Emmett Heinrich pulls intently on a weight machine at the LifeFit Center @ The Beach’s Fitness Floor. After several repetitions, the 89-year-old moves on to another piece of equipment — one of 18 he’ll work with that morning.
Looking fit and trim, he’s at the center four times a week — Mondays, Wednesdays and Fridays to perform his exercise regimen, and Thursdays for a fitness class. He might encounter another member, alumna Angie Avery, who’s nearly three decades younger and equally dedicated to staying in shape.
LifeFit is far more than just a well-equipped gym. Its more than 400 members include community residents age 49 and above, and CSULB faculty and staff of any age, who can take a host of fitness and wellness classes and workshops. Additionally, “We’re an educational and research laboratory, so we host College of Health and Human Services (CHHS) courses in our facility,” said director Ayla Donlin. “We offer internships for kinesiology, nutrition and physical therapy students every semester and we also host research that graduate students and faculty members are conducting.
“The third function is that we offer outreach programs both on campus and in the community,” she added. Through its Beach Community Wellness Program, kinesiology and nutrition students lead free fitness and nutrition programming in underserved city areas in partnership with the Long Beach Department of Health and Human Services. For instance, they’re currently hosting programs at Houghton Park in North Long Beach.
Heinrich began working out on campus in 2000 after retiring from a long career as an aircraft worker in Long Beach. He joined Frog’s Gym, a commercial facility located in the Walter Pyramid, which had a number of older community members. Frog’s eventually closed, so CHHS acquired its equipment for a Center for Active Aging that evolved into the LifeFit Center. It relocated to the Kinesiology Building and reopened in 2012.
CHHS continues to oversee LifeFit, a fee-based program that is separate from CSULB’s Osher Lifelong Learning Institute (OLLI). The two groups partner to support active, healthy older adults, and OLLI members get a LifeFit membership discount.
An essential role of LifeFit is preparing students for kinesiology and fitness careers, especially in serving the increasing number of older adults who want to stay fit. “Our facility is entirely student-driven,” Donlin said, noting that she, assistant director Emily Sopo, and operations and membership coordinator Heidi Engler are Long Beach State alumni. Its fitness professionals also are graduates or current students.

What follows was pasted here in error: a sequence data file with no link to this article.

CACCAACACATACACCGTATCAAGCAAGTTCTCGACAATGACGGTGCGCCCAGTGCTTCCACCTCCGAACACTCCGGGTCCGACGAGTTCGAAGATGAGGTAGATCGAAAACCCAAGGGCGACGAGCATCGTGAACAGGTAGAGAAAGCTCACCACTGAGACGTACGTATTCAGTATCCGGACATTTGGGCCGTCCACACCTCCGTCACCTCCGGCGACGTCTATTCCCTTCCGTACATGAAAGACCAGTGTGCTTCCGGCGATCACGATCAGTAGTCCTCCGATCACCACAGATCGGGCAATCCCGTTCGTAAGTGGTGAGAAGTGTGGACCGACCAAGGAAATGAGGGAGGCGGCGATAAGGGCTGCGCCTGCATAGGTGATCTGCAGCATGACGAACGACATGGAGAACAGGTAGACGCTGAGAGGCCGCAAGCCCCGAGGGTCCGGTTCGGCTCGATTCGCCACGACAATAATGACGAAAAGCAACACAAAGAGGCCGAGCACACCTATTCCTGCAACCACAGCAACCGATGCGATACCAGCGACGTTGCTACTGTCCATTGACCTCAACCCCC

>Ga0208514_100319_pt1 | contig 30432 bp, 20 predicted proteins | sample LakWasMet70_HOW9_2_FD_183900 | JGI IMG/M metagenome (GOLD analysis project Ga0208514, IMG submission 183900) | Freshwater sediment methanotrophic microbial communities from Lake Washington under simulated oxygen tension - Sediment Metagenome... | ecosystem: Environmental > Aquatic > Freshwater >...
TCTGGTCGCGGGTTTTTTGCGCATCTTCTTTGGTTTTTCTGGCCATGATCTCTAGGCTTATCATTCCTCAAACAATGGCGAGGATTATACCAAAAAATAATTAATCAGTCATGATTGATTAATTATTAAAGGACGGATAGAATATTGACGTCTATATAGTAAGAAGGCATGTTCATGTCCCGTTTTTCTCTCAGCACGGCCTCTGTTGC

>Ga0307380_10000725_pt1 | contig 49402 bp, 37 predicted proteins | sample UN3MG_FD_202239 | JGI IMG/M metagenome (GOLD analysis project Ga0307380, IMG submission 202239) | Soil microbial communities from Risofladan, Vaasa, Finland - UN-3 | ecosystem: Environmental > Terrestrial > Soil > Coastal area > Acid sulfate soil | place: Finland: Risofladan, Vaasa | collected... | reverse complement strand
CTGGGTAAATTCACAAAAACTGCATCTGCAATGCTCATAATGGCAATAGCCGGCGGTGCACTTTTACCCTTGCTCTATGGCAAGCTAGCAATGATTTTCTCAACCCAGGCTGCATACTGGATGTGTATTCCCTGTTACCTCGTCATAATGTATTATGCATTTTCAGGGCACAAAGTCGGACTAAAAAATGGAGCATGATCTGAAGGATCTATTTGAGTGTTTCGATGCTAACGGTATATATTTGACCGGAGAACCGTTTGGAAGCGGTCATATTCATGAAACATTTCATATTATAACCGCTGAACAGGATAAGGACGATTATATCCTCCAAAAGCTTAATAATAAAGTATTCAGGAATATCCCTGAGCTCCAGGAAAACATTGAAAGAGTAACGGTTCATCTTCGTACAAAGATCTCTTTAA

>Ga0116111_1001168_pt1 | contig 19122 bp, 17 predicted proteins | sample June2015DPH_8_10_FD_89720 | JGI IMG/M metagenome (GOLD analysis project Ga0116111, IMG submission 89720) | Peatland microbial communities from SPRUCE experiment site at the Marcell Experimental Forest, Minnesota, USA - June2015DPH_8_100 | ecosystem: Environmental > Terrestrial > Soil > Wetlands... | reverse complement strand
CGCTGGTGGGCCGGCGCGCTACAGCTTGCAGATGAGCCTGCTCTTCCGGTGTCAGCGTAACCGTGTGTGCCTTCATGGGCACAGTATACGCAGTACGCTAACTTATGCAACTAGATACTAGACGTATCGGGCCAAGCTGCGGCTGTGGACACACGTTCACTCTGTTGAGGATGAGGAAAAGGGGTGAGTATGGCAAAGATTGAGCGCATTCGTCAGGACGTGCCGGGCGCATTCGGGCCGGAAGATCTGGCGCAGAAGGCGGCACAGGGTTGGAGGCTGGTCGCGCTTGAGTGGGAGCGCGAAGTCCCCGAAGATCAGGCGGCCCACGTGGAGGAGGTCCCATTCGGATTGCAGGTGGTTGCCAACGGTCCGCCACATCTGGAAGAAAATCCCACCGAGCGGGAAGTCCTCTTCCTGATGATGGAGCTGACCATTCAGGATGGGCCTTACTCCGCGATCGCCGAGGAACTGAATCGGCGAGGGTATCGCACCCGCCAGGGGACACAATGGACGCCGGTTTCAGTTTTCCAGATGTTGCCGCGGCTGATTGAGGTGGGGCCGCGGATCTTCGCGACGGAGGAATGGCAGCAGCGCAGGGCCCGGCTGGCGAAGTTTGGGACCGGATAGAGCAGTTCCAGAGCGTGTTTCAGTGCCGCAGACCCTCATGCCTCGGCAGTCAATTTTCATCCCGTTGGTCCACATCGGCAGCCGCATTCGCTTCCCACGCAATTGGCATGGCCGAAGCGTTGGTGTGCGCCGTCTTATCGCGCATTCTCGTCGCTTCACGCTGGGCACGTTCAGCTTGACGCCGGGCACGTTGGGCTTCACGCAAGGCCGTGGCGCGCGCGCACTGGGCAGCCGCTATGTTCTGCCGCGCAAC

“I have found myself saying to people as I’m explaining the anticipated population boom of those age 50 and above, that this is probably one of the first generations where it’s a cultural norm to have spent their adult years going to the gym, or at least having the option. That’s why it’s so important that we’re providing specialty programs for that demographic.”
One of those active adults is Avery, who earned her bachelor’s in 1976 and master’s in 1979 in recreation and played on the Long Beach State women’s basketball team. She spent her career managing recreation and community service programs in several Southern California cities before retiring as city manager of Los Alamitos in 2013.
Just some of the health and wellness events offered on campus this semester.
LUNCH & LEARN THURSDAY 1-1:30 P.M. A 15-minute presentation to teach individuals ways to enhance their quality of life. SRWC Beach Balance Room. Hosted by ASI.
NUTRITION COUNSELING Free one-hour peer nutrition counseling available to students (by appointment). Health Resource Center Offered by Student Health Services
“EXERCISE IS MEDICINE” WELLNESS WEEK 4/11-15 A host of free events including the Lauda Wellness Lecture, fitness assessments and stretching and fitness classes. Hosted by CHHS
NIGHT OF RELAXATION 7:30 – 9:30 P.M. An opportunity to receive gentle yoga meditation and instruction while reflecting on the long semester. MAC Gym at the SRWC. Hosted by ASI
“Actually, it’s been my favorite thing in retirement,” Avery says. “In retirement, the freedom to do what you want, and to have this fantastic facility, leadership and programs available was like a dream come true.”
She began taking various classes and then joined Strength for Living, a 16-week program for groups of eight to 10 people that involves cardio, strength training and balance components. Participants are assessed periodically and can join subsequent groups to continue their progress. Part of that improvement is tracked through the MyZone heart rate monitoring system, used in this and several other LifeFit classes.
When Avery had hip replacement surgery, she benefited through LifeFit’s partnership with PT @ The Beach, CSULB’s public physical therapy clinic. “It was like a one-stop shop, “ she said. Donlin and head therapist James Buenaventura collaborated to build her strength prior to surgery and then assisted with her post-surgical rehab.
“There aren’t many fitness facilities that have a physical therapy clinic inside, or vice versa, so this is a neat model that demonstrates our Exercise is Medicine initiative and working together to bridge the gap between the allied health and the fitness professions.”
Belonging to LifeFit has an added aspect — a caring, sociable environment. “It’s helped me talk to people more,” Heinrich said. “Ayla is sensational and knows everything about running it; she does it right.”
Avery agrees. “I’m happy when I arrive and I’m happy when I leave, and what could be better than that.”
Learn more about the LifeFit Center at web.csulb.edu/colleges/chhs/lifefit/index.htm or by calling 562.985.2015.